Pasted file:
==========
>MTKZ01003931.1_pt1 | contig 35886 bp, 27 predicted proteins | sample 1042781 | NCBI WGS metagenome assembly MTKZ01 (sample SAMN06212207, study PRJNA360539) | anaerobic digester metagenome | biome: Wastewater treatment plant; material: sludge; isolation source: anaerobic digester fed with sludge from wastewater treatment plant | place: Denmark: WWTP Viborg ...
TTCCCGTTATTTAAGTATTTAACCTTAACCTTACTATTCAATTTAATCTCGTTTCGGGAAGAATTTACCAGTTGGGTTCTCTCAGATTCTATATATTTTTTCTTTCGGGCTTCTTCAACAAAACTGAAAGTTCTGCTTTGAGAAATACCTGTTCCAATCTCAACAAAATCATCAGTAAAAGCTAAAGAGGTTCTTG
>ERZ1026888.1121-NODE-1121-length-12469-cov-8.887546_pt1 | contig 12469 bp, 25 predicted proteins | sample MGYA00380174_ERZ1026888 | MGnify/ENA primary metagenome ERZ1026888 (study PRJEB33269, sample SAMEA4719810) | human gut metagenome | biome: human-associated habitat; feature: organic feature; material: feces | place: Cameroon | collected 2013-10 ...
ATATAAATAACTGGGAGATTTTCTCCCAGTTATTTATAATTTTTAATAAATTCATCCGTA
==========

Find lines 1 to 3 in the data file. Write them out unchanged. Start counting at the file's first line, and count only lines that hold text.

>MTKZ01003931.1_pt1 | contig 35886 bp, 27 predicted proteins | sample 1042781 | NCBI WGS metagenome assembly MTKZ01 (sample SAMN06212207, study PRJNA360539) | anaerobic digester metagenome | biome: Wastewater treatment plant; material: sludge; isolation source: anaerobic digester fed with sludge from wastewater treatment plant | place: Denmark: WWTP Viborg ...
TTCCCGTTATTTAAGTATTTAACCTTAACCTTACTATTCAATTTAATCTCGTTTCGGGAAGAATTTACCAGTTGGGTTCTCTCAGATTCTATATATTTTTTCTTTCGGGCTTCTTCAACAAAACTGAAAGTTCTGCTTTGAGAAATACCTGTTCCAATCTCAACAAAATCATCAGTAAAAGCTAAAGAGGTTCTTG
>ERZ1026888.1121-NODE-1121-length-12469-cov-8.887546_pt1 | contig 12469 bp, 25 predicted proteins | sample MGYA00380174_ERZ1026888 | MGnify/ENA primary metagenome ERZ1026888 (study PRJEB33269, sample SAMEA4719810) | human gut metagenome | biome: human-associated habitat; feature: organic feature; material: feces | place: Cameroon | collected 2013-10 ...